279: Chemical That Triggers Eczema (Oh My!) w/ Dr. Ian Myles

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You could be doing all the right things- eating clean, whole foods, tossing out all itchy clothing, and making sure you drink plenty of water. But you're still flaring. Today's guest speaks on possible external triggers that he's been researching that may be causing flares, and it can be everything from where you live to what specific chemicals are in your environment.

My guest today is Dr. Ian Myles. He did his undergrad at Colorado State University, received his M.D. from the University of Colorado, then trained in internal medicine at The Ohio State University prior to beginning fellowship training in allergy and clinical immunology at NIH. He became a commissioned officer in the United States Public Health Service Commissioned Corps and has supported several US and international missions. Dr. Myles received his MPH from George Washington University before becoming the head of the Epithelial Therapeutics Unit to evaluate the efficacy and safety of a topical, live bacterial treatment for eczema.

Have you changed anything in your environment or home and saw improvements in your rashes? Share with me in the comments below!

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In this episode:

  • How the gut microbes prime the immune system to function properly and can affect cellular response in the skin
  • FYI – Staph on your skin isn't the only thing to worry about
  • Stats on how allergic diseases have increased since the 1970s
  • Possible external triggers for eczema (Hello clothing, sheets, and air quality!)
  • Which chemicals show up in the zip codes with more eczema?
  • How these chemicals trigger signals in your body to cause or flare rashes (WOW!)
  • Thoughts on why eczema is not a drug deficiency according to a doctor at the NIH


“There's only seven chemicals you can use to give a mouse eczema so that you can then treat it, two of them are diisocyanates.” [18:25]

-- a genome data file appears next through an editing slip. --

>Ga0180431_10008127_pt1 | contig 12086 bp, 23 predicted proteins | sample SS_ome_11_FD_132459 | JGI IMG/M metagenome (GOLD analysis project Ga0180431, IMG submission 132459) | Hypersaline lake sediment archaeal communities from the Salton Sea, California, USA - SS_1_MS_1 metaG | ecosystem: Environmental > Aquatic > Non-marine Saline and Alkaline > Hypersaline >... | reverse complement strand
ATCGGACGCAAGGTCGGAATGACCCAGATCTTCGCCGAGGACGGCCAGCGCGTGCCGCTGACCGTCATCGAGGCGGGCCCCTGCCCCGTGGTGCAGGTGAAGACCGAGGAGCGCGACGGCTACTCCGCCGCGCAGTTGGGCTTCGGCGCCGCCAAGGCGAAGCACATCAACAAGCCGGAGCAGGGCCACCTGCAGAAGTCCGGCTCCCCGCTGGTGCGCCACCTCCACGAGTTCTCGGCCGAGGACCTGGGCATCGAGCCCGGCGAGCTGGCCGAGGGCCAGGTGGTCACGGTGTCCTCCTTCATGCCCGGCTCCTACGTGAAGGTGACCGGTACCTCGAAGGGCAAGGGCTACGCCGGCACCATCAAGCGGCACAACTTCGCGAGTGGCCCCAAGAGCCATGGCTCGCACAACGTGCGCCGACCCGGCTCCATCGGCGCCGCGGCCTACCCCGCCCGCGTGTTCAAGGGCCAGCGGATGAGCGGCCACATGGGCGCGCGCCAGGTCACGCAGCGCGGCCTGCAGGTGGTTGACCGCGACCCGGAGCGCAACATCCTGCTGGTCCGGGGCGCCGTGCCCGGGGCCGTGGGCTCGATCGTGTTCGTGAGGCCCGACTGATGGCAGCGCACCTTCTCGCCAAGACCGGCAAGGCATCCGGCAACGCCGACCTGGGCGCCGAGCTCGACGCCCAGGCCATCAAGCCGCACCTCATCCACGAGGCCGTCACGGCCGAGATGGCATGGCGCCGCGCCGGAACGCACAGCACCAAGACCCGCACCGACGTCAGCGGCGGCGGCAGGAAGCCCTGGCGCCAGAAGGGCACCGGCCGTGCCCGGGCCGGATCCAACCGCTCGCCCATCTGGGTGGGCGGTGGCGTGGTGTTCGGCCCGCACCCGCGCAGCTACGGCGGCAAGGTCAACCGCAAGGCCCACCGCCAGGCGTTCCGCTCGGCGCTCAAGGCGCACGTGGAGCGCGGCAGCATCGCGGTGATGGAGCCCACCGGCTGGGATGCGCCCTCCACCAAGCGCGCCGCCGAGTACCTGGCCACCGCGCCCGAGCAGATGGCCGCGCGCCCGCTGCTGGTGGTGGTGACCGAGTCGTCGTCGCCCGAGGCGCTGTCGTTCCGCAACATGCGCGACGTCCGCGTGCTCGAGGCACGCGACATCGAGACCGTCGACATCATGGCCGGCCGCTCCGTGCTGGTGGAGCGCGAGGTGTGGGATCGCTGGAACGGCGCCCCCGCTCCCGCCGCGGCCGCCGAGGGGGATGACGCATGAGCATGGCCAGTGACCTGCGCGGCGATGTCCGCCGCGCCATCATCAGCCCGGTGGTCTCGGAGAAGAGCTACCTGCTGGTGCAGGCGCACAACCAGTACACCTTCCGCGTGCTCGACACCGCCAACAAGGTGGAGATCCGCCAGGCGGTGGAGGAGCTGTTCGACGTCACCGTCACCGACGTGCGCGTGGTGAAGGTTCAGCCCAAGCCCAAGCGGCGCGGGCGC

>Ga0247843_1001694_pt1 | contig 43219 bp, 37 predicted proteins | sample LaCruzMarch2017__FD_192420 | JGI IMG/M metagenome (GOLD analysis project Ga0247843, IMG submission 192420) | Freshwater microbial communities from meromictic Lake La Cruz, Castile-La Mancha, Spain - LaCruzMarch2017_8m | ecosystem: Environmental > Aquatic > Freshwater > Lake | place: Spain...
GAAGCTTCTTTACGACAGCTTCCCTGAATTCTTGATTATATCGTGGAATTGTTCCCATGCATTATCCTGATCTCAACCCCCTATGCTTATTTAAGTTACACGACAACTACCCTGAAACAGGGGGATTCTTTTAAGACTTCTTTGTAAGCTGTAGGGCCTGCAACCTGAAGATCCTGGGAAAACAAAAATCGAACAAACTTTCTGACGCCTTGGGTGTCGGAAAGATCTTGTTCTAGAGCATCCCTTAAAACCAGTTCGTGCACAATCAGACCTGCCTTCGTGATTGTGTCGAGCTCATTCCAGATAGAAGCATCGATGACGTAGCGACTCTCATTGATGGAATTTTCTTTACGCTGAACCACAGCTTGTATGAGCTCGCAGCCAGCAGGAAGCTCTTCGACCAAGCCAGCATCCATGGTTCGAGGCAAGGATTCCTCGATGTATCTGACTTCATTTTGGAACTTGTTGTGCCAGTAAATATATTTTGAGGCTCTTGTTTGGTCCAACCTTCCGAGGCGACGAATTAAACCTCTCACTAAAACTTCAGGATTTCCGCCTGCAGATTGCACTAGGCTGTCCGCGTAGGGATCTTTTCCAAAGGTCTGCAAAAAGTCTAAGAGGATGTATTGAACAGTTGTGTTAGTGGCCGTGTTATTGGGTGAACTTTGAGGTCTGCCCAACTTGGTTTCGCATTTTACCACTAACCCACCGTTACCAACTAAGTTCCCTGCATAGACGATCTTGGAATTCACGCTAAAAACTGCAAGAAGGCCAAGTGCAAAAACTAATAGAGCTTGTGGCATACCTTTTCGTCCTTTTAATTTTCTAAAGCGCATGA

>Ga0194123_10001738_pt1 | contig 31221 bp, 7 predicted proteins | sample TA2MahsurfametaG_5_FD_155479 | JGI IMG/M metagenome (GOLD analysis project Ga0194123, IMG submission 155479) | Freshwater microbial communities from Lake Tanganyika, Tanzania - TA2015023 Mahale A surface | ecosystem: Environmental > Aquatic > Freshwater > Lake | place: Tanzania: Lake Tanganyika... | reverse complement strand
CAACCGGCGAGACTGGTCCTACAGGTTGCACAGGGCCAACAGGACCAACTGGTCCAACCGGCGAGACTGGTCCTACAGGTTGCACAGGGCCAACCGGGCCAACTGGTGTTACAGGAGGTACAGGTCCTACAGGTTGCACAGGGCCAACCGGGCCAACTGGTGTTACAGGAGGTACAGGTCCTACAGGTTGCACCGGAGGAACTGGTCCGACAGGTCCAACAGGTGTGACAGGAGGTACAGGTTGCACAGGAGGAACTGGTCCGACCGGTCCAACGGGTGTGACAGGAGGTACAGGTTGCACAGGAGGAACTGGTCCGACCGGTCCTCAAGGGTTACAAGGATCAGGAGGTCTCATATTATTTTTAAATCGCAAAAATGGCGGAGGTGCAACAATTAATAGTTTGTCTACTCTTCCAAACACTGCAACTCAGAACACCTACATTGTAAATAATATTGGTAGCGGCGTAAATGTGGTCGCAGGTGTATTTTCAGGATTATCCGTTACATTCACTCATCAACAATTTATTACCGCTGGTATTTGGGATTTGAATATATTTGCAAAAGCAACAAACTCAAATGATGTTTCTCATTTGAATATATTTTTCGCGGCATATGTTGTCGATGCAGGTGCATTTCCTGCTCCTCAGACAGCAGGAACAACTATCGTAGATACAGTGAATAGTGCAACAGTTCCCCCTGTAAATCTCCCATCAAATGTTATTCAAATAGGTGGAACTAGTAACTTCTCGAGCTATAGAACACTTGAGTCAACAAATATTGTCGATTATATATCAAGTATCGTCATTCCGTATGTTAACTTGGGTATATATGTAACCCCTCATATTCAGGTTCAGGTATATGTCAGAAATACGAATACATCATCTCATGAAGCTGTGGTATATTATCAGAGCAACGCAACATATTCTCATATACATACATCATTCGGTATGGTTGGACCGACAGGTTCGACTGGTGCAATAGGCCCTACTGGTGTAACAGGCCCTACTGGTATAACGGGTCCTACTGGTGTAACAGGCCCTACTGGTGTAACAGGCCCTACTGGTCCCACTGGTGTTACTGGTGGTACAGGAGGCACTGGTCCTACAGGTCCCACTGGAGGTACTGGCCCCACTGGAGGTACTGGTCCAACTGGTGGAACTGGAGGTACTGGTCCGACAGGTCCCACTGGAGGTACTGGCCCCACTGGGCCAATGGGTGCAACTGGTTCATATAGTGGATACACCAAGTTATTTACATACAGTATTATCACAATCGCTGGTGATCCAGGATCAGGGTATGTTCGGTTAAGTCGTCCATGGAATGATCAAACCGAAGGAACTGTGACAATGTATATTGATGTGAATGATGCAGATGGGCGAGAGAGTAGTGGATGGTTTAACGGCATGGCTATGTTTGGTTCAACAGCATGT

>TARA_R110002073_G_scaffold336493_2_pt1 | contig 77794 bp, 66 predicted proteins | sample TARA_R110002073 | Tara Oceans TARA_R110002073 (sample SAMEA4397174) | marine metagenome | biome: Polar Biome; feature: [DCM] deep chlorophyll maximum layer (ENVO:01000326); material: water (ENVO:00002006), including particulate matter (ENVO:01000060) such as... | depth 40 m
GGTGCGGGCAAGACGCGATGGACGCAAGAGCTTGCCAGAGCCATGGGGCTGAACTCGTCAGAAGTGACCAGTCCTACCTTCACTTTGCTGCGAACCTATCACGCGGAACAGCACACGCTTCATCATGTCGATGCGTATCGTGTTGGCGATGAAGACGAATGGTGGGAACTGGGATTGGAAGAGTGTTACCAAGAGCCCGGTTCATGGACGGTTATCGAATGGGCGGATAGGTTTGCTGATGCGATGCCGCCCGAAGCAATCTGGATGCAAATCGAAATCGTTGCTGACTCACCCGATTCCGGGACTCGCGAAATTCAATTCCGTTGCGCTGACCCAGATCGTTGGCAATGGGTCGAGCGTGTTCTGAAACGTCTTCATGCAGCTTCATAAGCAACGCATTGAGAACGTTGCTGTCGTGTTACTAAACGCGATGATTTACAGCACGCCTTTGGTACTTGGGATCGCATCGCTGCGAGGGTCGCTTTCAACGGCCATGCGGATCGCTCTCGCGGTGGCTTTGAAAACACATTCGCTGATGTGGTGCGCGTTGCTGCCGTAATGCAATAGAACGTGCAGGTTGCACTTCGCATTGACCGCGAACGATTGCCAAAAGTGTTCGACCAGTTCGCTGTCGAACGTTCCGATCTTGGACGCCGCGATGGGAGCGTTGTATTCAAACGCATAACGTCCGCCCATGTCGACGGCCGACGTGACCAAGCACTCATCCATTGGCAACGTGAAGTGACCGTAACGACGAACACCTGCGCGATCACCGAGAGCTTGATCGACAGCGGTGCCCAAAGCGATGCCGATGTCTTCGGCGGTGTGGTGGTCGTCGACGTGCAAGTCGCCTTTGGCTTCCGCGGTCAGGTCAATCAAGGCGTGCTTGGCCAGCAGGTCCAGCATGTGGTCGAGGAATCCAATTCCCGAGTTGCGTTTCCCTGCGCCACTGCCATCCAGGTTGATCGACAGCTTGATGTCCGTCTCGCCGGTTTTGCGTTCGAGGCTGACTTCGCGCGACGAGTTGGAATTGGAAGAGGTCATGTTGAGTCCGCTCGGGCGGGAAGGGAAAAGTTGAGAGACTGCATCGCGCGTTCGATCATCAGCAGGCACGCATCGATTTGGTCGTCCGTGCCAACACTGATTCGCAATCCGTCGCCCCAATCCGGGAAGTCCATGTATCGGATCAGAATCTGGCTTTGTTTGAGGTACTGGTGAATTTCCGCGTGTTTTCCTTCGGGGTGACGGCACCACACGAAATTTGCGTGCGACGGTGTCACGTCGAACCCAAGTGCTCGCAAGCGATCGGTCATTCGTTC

“In terms of the fabrics, I think laying that chemical up against your skin, or particularly polyester bedsheets I would worry about for children, if they're laying on that, that chemical is touching the skin, it's going to disrupt the bacteria's ability to do its job and it's going to directly activate the defects in the skin, or the receptors in the skin.” [23:54]


Find Dr. Ian Myles online here and on Twitter

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Healthy Skin Show ep. 253: Eczema Expo 2022 Recap

Healthy Skin Show ep. 266: Eczema-Gut Connection (PART 1)

RESEARCH: Exposure to isocyanates predicts atopic dermatitis prevalence and disrupts therapeutic pathways in commensal bacteria – Science Advances 6 Jan 2023; Vol 9, Issue 1


279: Chemical That Triggers Eczema (Oh My!) w/ Dr. Ian Myles FULL TRANSCRIPT

Jennifer Fugo: Dr. Myles, thank you so much for being here on the show. I really appreciate it.

Dr. Ian Myles: Thank you for that invite.

Jennifer: So do you want to share with listeners what your background is? I know many of them heard me speak about you when I went to the Eczema Expo and many people wanted to know more about your presentation. But could you share a little bit about your background, because you're not the standard dermatologist that I've had on as a guest in the past.